Brooklyn Nets: How Much Will Randy Foye And Luis Scola Contribute? 1
Nick Turchiaro, USATSI

The Brooklyn Nets signed Luis Scola and Randy Foye this summer, two guys who won’t produce much but will still contribute to the team.

The Brooklyn Nets are aggressively trying to make their rebuild as painless as possible. Jeremy Lin was the biggest name they signed, and Trevor Booker is a smaller name but just as productive. Rounding out the other two signings are Randy Foye and Luis Scola, two guys who had dreary campaigns last season.1a1atbna

Both guys have lost a step, but both guys are veterans in the league; Foye has been around for ten years, Scola’s at nine. In all likelihood, neither of them will make a significant impact on the court, but that’s okay–Sean Marks was very conservative with their contracts: Foye signed a one-year, $2.5 million, Scola inked a one-year, $5.5 million.

The only tangible thing that Scola brings to Brooklyn is his ability to rebound, which was at 7.9 a night per 36 minutes last year, a modest count for a 35-year-old. He’s decent offensively, but his atrocious defense will limit his playing time.

As for Foye, hopefully, he’ll return to his old self and find his range again because his poor three-point shooting last year was very uncharacteristic. He’s also a poor defender, so he’ll be limited as well.

If they’re both beyond the prime of their careers, why would the Nets want to bring them on? It’s because of the experience they have around the league.

The Nets currently have 18 players under contract for next season and 11 of them have careers that haven’t reached three years yet. Scola and Foye are locker room guys through-and-through, and they will be just as crucial as coach Atkinson in developing young players.

Playoff experience is the first thing teams look for in veteran players, but it’s a different story with the Nets. While it’s nice to have guys on the roster who know what it takes to make the postseason, it doesn’t bode well for a team that is two years away from being two years away.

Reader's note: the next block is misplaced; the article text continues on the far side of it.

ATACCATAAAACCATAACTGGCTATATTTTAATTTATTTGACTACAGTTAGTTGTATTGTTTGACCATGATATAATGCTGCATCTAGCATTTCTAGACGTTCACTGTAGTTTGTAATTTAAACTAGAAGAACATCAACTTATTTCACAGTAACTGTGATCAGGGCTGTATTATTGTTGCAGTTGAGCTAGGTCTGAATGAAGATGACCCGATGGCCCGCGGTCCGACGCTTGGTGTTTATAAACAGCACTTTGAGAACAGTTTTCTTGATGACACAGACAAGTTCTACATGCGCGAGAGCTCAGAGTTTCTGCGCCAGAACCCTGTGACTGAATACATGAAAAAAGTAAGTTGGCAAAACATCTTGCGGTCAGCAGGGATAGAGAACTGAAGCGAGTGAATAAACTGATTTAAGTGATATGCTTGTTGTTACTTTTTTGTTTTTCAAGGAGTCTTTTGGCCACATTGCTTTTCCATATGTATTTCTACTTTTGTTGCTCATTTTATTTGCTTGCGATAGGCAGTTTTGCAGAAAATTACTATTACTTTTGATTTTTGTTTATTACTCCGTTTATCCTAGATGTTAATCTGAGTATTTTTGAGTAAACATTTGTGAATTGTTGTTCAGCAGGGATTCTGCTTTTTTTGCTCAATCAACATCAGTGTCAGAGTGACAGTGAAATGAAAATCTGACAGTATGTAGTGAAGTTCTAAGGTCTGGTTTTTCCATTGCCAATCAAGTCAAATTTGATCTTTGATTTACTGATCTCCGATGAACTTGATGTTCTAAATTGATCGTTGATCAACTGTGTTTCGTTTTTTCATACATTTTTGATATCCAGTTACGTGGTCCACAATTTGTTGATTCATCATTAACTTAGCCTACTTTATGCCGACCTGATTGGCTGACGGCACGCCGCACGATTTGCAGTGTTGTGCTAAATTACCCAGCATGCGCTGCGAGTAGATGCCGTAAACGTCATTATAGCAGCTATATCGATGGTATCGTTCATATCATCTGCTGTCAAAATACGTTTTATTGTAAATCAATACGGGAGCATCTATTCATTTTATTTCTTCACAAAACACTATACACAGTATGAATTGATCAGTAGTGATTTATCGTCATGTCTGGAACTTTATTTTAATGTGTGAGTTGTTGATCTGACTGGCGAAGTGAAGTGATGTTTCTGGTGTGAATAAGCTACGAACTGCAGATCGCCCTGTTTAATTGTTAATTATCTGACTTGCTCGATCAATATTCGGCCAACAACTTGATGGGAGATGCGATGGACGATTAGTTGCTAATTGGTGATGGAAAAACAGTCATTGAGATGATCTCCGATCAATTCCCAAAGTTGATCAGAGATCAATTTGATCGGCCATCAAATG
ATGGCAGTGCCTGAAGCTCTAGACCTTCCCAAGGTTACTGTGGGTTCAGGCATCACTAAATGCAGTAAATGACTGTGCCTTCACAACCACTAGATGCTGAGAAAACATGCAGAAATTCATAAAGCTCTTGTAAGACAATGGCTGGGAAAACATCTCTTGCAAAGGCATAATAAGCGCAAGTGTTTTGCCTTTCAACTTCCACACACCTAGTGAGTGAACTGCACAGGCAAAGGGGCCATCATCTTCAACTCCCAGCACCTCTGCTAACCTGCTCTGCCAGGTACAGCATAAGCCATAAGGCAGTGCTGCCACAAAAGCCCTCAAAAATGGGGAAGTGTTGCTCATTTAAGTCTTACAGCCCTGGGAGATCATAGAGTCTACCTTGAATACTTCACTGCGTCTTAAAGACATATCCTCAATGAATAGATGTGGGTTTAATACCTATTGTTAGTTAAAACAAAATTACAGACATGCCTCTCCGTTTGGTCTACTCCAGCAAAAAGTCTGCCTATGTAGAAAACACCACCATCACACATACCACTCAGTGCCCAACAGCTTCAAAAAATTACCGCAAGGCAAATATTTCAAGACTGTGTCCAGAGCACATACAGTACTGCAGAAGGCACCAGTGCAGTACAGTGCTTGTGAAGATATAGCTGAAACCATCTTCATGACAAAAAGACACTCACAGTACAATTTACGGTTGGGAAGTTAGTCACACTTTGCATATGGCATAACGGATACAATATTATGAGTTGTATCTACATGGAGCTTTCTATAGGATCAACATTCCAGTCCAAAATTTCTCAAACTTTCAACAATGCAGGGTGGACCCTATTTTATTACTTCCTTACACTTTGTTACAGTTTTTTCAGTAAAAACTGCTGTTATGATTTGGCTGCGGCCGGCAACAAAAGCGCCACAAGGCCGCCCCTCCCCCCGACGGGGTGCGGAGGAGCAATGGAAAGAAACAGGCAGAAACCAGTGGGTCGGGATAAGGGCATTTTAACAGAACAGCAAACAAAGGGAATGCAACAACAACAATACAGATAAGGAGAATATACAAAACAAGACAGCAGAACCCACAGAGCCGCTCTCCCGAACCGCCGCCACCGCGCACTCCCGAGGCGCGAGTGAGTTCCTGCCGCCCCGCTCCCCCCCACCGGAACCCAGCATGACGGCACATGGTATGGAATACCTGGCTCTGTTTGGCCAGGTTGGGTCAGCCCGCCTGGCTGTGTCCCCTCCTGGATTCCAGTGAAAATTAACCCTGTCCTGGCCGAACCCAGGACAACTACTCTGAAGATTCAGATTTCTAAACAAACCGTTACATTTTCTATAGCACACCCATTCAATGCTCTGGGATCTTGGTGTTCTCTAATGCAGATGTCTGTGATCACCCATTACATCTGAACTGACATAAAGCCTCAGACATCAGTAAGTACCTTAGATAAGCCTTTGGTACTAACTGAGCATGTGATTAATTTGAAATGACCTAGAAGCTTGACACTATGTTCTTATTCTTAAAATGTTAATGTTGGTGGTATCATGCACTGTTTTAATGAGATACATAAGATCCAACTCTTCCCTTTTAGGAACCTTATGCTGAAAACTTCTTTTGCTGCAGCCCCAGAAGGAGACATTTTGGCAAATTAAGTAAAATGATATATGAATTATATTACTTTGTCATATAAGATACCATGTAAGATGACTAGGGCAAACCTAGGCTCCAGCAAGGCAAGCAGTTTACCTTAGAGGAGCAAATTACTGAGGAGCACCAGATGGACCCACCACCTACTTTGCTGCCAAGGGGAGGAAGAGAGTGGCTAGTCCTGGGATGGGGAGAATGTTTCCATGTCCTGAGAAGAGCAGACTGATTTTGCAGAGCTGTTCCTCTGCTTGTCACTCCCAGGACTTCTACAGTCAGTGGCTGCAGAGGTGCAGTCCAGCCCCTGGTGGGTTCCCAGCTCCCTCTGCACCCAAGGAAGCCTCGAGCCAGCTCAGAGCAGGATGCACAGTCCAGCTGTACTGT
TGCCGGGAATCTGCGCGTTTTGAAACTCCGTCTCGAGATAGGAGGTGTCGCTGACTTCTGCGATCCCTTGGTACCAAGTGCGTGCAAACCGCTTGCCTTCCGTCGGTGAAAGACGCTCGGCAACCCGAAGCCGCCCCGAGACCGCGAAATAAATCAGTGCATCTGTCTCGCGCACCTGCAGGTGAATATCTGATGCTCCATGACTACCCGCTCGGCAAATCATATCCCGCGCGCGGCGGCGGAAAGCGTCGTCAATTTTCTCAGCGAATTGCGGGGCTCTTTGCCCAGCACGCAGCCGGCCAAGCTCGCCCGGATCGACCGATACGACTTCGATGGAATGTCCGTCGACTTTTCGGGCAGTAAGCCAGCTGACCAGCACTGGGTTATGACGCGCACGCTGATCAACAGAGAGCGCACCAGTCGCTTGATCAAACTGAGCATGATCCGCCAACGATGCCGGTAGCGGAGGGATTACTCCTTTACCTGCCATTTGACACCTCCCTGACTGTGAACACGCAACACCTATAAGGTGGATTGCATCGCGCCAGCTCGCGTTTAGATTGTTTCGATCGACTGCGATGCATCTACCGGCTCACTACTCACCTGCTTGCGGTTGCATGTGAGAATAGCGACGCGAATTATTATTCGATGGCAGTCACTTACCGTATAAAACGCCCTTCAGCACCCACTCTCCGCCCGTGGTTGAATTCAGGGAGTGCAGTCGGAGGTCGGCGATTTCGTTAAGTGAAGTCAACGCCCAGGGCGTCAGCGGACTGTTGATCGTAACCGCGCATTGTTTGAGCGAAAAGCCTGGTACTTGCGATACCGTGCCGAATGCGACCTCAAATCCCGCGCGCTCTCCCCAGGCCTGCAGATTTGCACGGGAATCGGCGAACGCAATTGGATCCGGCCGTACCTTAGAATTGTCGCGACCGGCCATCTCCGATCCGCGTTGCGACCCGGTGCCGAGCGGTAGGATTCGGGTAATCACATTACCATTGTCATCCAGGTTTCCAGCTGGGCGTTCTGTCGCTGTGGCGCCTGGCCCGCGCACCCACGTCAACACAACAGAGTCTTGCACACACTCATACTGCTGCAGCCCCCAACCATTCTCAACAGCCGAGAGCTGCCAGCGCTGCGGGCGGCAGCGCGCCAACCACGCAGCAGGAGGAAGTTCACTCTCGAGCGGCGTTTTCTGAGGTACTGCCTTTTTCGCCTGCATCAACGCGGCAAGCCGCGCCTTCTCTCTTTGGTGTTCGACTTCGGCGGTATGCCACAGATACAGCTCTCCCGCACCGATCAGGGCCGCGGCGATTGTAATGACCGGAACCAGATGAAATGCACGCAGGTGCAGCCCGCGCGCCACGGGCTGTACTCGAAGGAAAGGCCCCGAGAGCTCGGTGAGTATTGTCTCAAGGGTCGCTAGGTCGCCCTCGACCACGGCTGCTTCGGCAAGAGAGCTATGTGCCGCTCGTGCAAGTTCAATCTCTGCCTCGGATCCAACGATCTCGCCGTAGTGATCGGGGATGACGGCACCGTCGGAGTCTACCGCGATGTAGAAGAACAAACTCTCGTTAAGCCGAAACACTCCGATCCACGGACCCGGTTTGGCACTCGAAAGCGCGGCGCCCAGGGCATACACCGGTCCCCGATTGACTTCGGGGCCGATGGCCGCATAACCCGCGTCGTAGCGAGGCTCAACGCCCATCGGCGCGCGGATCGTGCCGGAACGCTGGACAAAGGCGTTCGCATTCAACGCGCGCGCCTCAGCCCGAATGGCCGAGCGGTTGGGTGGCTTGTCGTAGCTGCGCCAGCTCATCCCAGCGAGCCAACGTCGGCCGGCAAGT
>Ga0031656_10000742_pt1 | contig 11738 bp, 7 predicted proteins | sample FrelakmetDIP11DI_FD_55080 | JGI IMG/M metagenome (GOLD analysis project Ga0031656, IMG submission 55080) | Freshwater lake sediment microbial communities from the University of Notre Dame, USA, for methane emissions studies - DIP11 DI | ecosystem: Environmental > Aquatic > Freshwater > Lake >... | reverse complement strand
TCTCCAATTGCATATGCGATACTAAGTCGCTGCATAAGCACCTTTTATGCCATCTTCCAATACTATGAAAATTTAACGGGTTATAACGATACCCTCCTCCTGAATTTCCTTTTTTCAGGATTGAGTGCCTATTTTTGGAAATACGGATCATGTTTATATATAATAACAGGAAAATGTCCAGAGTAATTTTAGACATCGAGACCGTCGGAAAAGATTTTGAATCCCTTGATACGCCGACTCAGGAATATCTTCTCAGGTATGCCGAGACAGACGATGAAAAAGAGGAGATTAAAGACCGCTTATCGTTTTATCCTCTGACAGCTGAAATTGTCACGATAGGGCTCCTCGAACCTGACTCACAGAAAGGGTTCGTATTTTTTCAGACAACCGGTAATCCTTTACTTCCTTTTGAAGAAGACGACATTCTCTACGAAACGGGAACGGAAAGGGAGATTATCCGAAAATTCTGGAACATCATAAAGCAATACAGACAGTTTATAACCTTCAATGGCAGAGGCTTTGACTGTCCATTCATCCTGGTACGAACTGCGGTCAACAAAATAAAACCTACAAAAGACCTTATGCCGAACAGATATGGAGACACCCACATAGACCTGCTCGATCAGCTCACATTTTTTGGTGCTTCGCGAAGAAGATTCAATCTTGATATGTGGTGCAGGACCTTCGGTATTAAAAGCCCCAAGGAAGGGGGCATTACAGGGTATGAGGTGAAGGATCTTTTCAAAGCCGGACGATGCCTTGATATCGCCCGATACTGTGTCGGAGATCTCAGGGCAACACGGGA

Scola will be able to empathize with Brooklyn’s struggles because he’s been on a couple of mediocre teams, and one bad team; back in 2012-13 the Phoenix Suns went 25-57. Foye is in the same boat, and he’s bounced around between bad teams for almost the entirety of his career. Why is that important, though?

Young players have a tendency not to be as mentally strong as their more tenured counterparts and sometimes get too low during the low parts of the season or too high on the high parts. Foye and Scola will keep the young guys level-headed, and help them realize that they there are going to be ups-and-downs during their careers.

Furthermore, those two have had the opportunity to be around superstar players and have watched how they work. Foye spent last season as a teammate of Kevin Durant and Russell Westbrook, two of the NBA’s hardest workers. Scola’s spent his time alongside Paul George in Indiana, and DeMar DeRozan and Kyle Lowry in Toronto.

For all the young guys who haven’t be in that position, Scola and Foye can illustrate to them how the best become the best, and motivate the guys who haven’t yet scratched their full potential.

Touching on the last piece of player development, Scola and Foye have been coached by some outstanding guys (Rick Adelman, Frank Vogel, Dwane Casey, Billy Donovan), and can reinforce all the points that Kenny Atkinson makes.

Whether the relationship between the Nets, Scola, and Foye is short-lived or not, all the buddings talents will benefit greatly from the insights of their older counterparts.

I'm obsessed with basketball. I play (my hesi pull-up Jimbo is cash), I write and cover the Nets here at ESNY. My work has been seen on Bleacher Report, Sports Illustrated and FanSided. I also run my company, TBN Media. My favorite NBA player is Isaiah Thomas because I can look him in the eye.